Marsh & McLennan Cos. Inc., the New York-based insurance broker and consulting firm, has agreed to pay $2.4 million to the state of Connecticut to settle claims of bid rigging, price fixing and receiving kickbacks.
State Attorney General Richard Blumenthal announced the deal Wednesday, saying it settles his 2005 lawsuit against the firm. Marsh admits no wrongdoing in the agreement.
Blumenthal accused Marsh of coercing insurers into paying millions of dollars in kickbacks to the firm in exchange for Marsh steering customers to the insurers. He alleged the cost of the kickbacks was secretly folded into consumers’ insurance premiums.
“Marsh masterminded a pay-to-play conspiracy of kickbacks and bid rigging that inflated insurance costs for consumers and injured competition,” Blumenthal said.
The amount that consumers’ allegedly overpaid in insurance premiums wasn’t clear. A spokesman for Blumenthal said he was trying to find that figure Wednesday afternoon.
“We are pleased to have resolved this matter, which relates to events dating back to 2004 and earlier,” Marsh said in a statement. “Marsh vigorously contested the allegations against it … and the state has agreed to withdraw the lawsuit as part of the settlement.”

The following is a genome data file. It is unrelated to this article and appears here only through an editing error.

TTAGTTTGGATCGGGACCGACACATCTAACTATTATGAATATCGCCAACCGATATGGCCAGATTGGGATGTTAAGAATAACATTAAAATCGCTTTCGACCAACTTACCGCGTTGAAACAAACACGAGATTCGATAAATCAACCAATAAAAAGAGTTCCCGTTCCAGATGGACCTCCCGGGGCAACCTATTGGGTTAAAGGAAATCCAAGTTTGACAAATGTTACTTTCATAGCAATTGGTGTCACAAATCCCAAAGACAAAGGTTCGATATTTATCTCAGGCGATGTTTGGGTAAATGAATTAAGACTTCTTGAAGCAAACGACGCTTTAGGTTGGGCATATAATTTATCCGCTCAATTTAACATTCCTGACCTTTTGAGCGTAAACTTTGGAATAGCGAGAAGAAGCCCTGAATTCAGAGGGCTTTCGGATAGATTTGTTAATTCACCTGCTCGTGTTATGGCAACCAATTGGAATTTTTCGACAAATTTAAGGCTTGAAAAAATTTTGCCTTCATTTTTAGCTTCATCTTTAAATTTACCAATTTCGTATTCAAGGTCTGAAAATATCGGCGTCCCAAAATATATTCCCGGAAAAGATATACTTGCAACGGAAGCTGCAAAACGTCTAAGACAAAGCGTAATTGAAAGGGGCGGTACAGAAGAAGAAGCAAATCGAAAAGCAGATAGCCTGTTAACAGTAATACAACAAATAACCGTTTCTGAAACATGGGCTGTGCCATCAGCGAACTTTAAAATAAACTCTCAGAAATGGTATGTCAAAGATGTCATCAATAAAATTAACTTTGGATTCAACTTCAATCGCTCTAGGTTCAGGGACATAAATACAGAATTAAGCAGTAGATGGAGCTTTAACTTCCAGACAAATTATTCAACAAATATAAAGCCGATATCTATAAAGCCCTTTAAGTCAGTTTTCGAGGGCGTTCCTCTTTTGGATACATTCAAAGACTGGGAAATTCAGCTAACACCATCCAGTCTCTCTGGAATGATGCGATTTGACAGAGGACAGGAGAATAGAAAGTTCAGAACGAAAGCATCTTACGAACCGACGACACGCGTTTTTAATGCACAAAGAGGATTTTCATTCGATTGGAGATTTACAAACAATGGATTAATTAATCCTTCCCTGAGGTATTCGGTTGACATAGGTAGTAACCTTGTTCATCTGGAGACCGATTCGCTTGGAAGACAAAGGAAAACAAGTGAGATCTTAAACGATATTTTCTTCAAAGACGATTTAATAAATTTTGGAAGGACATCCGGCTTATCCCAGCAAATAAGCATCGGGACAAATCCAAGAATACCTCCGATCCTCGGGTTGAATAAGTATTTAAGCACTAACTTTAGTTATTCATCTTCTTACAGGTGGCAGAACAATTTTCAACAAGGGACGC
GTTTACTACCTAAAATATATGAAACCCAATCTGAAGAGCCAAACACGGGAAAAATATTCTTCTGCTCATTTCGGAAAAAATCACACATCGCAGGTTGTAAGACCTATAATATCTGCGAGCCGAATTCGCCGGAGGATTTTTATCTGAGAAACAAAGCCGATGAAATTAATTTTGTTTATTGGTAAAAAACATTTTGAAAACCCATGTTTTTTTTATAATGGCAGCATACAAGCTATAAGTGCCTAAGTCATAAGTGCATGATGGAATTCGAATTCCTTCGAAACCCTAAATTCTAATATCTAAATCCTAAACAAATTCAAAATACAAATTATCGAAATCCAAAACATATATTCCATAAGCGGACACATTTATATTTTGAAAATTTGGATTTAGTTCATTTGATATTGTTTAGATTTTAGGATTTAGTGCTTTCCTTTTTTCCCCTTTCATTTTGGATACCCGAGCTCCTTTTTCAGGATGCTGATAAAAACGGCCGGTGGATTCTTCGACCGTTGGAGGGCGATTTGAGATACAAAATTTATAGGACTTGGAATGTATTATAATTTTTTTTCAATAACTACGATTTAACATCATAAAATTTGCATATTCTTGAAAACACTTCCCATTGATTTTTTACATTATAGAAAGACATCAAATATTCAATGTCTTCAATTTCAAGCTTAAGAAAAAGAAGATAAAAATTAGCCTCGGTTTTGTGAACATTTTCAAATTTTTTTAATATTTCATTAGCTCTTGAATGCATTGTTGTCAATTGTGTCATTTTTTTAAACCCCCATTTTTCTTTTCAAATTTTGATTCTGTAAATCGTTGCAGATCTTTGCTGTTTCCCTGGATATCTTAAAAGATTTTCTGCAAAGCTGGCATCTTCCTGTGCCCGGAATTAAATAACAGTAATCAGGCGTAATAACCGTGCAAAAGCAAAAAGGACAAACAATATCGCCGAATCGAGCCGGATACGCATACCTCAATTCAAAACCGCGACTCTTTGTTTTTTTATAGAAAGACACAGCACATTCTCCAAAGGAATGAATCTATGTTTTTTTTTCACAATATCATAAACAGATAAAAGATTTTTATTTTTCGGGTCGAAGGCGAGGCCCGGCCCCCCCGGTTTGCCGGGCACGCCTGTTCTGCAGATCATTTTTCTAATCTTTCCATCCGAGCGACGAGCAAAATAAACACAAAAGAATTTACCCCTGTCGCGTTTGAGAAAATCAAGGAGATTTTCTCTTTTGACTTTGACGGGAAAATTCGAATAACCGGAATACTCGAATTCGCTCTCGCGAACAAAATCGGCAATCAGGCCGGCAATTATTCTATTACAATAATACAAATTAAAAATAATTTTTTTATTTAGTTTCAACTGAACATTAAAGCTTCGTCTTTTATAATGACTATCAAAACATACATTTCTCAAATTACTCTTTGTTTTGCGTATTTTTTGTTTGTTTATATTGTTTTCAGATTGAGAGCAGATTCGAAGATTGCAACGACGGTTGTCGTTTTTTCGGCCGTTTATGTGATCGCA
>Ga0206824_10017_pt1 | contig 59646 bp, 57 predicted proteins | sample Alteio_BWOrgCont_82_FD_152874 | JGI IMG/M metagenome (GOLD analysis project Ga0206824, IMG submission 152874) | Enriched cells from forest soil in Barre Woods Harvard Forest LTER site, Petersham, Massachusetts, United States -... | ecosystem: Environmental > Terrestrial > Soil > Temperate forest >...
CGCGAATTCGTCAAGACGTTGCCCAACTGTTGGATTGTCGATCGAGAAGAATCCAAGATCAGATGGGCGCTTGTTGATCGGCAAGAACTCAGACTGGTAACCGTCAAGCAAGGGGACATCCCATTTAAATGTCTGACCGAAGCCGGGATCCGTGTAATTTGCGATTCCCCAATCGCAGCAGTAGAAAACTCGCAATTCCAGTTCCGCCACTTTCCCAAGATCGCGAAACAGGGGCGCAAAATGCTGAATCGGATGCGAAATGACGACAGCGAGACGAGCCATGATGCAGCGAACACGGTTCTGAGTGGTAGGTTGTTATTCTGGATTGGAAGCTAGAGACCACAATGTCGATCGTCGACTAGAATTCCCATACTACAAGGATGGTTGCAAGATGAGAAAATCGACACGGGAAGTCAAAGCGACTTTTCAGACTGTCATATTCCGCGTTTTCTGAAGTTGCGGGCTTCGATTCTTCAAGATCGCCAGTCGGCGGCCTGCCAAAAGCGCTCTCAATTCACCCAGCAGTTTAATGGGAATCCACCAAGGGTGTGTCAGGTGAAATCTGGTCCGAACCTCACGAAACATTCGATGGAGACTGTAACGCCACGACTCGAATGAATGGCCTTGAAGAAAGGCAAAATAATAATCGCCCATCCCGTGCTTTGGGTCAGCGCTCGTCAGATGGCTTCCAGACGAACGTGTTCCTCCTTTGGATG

Blumenthal initially sued Marsh in January 2005 as part of his office’s investigation of insurance industry abuses. He said the probe has yielded 12 settlements with insurers and brokers, nearly $540 million in restitution to consumers and taypayers across the country and $35 million in civil penalties paid to the state.
He initially accused Marsh and insurance provider ACE Financial Solutions Inc. of setting up a scheme in which ACE secretly paid a $50,000 commission to Marsh for steering an $80 million state workers’ compensation contract to ACE.
Blumenthal also sued ACE over the deal. ACE Financial, a subsidiary of Bermuda-based ACE Group of Companies, settled the lawsuit for $40,000.
The attorney general said he later expanded his lawsuit against Marsh when his investigation turned up evidence of the illegal contract-steering and kickbacks.
Blumenthal said several Connecticut companies were harmed by Marsh’s scheme, including Hubbell Inc., Kaman Corp., Hexcel Corp. and Bridgeport Hospital.
In January 2005, Marsh & McLennan agreed to pay $850 million in restitution to end an investigation by New York state officials into bid rigging and price fixing.
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